BEECH GROVE — In the wake of a tornado that touched down on Beech Grove Saturday and severely damaged multiple structures, Jeremiah Kolubah is glad he and his family are safe.
But now he has to figure out what to do next, he said Sunday while waiting at a Red Cross relief shelter at the Oak Community Center on Hornet Avenue.
Kolubah, his wife and their two children live at the Beech Meadow Apartment complex across the street from Beech Grove High School and were home Saturday when “the weather got very scary.”
Kolubah said he has never been through anything like Saturday’s storms.
When he saw the sky changing colors and heard the wind growing more powerful, he took his family into their small apartment bathroom, where they all laid on the floor together.
“We all just stayed down until it seemed calm again,” he said.
When they emerged from the bathroom, their roof had been torn off, and rain was falling into their apartment.
His family is one of several affected by six tornadoes Saturday that touched down south of Indianapolis.
According to the National Weather Service, the tornadoes touched down between Freedom and Spencer in Owen County around 6:30 p.m.; near Ellettsville in Monroe County shortly before 7 p.m.; in Beech Grove around 7:30 p.m.; in east Marion County 7:37 p.m.; in eastern Greene County at 6:56 p.m.; and in southern Rushville in Rush County shortly before 9 p.m.
Kolubah said he doesn’t know how long they’ll have to remain at the shelter. They are waiting for more information about how long it will take to repair their damaged home.
“We couldn’t stay there,” he said. “It was too dangerous.”“I am happy we’re all safe, that was very important,” he said. “Now we just have to figure out what to do next.”
The damage in Beech Grove
NWS meteorologist Joseph Nield said a preliminary investigation indicates that the Beech Grove tornado was an EF-1 level storm, the weakest on the tornado scale, that was 200 yards wide with 100 mph winds.
Both Beech Grove High School and Alro Steel on Churchman Avenue sustained significant structural damage.
Multiple trees were down Sunday and uprooted completely.
The high school tennis courts were damaged, the scoreboard at the high school football field was down, and the sign from the Taco Bell on Emerson Avenue ended up in the lawn of an apartment building.
Portable toilets were seen blown from street to street and, at the Beech Meadow apartment complex, three buildings had damage to the roofs and units.
Beech Grove Mayor Dennis Buckley said 911 calls started coming in at 7:45 p.m. about damage and people in need of help.
Buckley said 24 families were displaced from apartments, and all but one family has found a place to stay.
“Nobody was hurt and everyone is accounted for,” Buckley said. “You can’t do anything about it — the storm is going to take its course. You have to respect it. And then we all come out and we clean it up. And that’s exactly what we’re doing.”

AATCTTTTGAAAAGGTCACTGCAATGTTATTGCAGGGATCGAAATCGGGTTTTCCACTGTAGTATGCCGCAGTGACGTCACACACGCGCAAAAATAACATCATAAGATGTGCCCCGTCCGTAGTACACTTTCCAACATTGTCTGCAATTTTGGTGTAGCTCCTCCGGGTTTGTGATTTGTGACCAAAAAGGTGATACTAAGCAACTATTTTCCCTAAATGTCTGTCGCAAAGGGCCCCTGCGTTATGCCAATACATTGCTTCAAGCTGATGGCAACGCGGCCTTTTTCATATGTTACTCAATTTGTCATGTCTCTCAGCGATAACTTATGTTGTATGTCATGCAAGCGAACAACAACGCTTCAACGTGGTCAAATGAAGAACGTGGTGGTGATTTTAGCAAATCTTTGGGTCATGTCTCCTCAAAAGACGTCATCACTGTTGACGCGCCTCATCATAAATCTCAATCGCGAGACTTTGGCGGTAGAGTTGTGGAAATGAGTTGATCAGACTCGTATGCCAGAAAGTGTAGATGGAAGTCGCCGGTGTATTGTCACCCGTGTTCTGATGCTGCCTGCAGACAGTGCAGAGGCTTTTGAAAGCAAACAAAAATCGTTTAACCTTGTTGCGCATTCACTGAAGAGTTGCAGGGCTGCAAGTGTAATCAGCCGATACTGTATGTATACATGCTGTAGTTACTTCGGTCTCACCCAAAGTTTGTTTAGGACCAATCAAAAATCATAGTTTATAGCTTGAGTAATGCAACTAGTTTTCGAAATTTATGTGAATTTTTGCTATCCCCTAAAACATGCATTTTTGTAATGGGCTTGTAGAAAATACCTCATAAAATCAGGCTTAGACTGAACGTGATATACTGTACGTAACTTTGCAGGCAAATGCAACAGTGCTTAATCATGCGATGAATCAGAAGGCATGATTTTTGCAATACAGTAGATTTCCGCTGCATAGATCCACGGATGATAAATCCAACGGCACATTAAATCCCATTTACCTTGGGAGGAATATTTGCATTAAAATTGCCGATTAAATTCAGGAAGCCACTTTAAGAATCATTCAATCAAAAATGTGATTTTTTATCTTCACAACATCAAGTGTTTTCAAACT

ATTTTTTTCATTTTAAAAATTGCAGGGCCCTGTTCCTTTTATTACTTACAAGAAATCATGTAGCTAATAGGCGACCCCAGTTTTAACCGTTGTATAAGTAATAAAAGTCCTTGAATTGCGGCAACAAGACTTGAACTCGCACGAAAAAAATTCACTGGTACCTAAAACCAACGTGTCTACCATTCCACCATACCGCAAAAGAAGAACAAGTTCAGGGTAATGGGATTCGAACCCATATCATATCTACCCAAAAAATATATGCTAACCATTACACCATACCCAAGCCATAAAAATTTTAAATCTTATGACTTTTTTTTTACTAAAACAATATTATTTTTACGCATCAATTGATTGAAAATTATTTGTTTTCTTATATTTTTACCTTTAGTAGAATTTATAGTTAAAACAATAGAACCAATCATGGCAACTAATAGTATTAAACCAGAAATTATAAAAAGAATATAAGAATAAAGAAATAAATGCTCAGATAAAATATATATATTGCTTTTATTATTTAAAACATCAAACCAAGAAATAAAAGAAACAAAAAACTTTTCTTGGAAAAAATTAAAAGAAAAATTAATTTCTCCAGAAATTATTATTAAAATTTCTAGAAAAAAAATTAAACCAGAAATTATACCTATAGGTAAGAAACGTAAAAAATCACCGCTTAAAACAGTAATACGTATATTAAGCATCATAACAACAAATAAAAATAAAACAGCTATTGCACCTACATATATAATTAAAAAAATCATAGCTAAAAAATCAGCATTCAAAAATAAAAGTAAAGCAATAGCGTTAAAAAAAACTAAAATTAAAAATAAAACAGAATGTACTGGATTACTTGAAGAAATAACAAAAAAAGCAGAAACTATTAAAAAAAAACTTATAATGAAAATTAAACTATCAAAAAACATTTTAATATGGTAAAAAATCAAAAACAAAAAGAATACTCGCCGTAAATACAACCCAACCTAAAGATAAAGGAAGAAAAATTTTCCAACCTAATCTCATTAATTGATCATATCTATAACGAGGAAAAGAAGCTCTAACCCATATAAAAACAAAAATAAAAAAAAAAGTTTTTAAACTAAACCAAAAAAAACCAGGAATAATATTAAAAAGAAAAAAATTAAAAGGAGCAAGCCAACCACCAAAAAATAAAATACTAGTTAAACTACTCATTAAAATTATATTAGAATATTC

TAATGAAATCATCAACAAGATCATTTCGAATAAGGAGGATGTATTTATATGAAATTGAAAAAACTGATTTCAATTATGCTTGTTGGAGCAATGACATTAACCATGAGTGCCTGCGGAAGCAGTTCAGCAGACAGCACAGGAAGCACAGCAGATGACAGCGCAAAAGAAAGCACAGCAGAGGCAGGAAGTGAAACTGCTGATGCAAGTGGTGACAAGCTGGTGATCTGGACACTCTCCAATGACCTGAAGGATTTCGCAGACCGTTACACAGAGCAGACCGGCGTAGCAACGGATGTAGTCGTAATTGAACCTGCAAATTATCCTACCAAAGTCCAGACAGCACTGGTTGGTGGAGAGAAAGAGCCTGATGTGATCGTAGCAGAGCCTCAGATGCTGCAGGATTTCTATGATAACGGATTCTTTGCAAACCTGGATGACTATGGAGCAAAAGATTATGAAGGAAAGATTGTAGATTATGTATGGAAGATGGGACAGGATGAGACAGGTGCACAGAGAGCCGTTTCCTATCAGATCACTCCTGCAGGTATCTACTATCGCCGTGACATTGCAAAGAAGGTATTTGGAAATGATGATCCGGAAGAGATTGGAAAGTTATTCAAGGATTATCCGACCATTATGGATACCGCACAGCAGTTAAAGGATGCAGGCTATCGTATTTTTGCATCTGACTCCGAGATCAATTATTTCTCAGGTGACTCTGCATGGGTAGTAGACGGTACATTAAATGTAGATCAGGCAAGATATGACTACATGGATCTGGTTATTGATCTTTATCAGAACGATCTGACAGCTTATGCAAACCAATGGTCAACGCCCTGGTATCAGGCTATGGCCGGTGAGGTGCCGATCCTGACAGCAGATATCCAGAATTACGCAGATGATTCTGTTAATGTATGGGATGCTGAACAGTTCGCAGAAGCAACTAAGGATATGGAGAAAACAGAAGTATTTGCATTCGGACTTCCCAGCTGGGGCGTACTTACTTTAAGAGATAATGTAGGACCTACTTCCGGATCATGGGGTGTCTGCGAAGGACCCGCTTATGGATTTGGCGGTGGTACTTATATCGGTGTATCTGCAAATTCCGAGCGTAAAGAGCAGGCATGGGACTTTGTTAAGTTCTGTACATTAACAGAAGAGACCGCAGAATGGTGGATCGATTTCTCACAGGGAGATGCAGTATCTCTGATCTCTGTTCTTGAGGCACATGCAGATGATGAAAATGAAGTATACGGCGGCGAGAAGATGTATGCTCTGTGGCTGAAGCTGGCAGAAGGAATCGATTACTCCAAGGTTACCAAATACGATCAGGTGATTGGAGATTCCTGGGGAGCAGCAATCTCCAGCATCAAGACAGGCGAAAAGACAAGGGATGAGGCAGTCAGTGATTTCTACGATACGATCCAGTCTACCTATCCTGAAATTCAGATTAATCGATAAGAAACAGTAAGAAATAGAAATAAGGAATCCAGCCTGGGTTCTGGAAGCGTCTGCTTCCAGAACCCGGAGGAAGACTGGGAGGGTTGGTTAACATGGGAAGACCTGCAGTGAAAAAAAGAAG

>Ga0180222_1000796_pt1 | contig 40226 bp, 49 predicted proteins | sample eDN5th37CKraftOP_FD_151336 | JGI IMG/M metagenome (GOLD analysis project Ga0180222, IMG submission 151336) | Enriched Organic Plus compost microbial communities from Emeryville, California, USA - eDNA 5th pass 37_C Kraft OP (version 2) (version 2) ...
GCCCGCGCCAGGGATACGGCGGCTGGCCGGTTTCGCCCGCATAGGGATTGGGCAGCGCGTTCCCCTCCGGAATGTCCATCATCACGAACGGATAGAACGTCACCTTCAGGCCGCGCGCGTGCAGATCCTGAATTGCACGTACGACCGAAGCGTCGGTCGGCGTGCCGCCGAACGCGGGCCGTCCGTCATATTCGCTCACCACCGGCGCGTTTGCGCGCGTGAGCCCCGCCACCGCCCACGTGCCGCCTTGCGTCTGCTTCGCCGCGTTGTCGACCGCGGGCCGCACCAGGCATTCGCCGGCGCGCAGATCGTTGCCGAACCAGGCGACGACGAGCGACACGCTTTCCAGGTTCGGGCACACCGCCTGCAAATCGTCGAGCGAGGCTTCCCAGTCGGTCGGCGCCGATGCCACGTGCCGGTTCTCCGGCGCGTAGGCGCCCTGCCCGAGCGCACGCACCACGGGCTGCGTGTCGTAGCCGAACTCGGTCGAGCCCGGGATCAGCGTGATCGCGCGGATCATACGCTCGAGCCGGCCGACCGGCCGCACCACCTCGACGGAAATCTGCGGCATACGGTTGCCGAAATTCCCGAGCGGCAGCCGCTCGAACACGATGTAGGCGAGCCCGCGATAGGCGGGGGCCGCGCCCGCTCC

Sirens didn’t go off, residents say
Several Beech Grove residents told IndyStar they didn’t hear emergency sirens go off until after the damage was done.
Donna Jordan and Mike Ehrenberg, who also live at the Beech Meadow apartments, said they were watching weather updates on TV Saturday when the wind picked up “out of nowhere.”
“And all of sudden, the trees outside all went erratic,” Ehrenberg said.
He told Jordan to start heading downstairs.
“Right as I got my shoes on and we were heading down, there was this giant boom,” Jordan said.
Trees outside were bending horizontally and the rain was coming down so hard at one point that “you couldn’t see a thing out the window.”
Ten minutes later, when things seemed to calm down, they heard the emergency sirens for the first time that night, they said.
“In five minutes, the weather went from looking questionable to absolutely crazy,” Ehrenberg said.
When they went back into their apartment, there was insulation everywhere, and shortly after, the ceiling started to cave in.
“I looked up and and there was the sky,” Ehrenberg said. “I knew we were going to have to leave here for a little while.
He and Jordan are temporarily taking refuge at his dad’s house nearby, and the apartment building told them that 10 empty units could be opening up for affected residents to transfer into.
How to get help
Judy Brown of the Indiana Region of the American Red Cross said the Beech Grove shelter opened around 10:30 p.m. Saturday. It is offering cots, blankets, hot food, meals, snacks and comfort kits to all visitors until further notice.
“The community has really been coming together … lots of community donations and volunteering so far,” Brown said. “Everyone affected by the storm should come and eat with us and get any assistance they need.”
Those affected by the storms are encouraged to contact the Indiana Region of the American Red Cross 888-684-1441 or visit redcross.org/indiana.
Much of Central Indiana remains under a flood warning until 6 p.m. Sunday. According to a NWS statement issued Sunday morning, rainfall totals of between 4 and 5 inches have been reported in the area.
by Casey Smith (2019, June 16 | Updated 2019, June 17) Indianapolis Star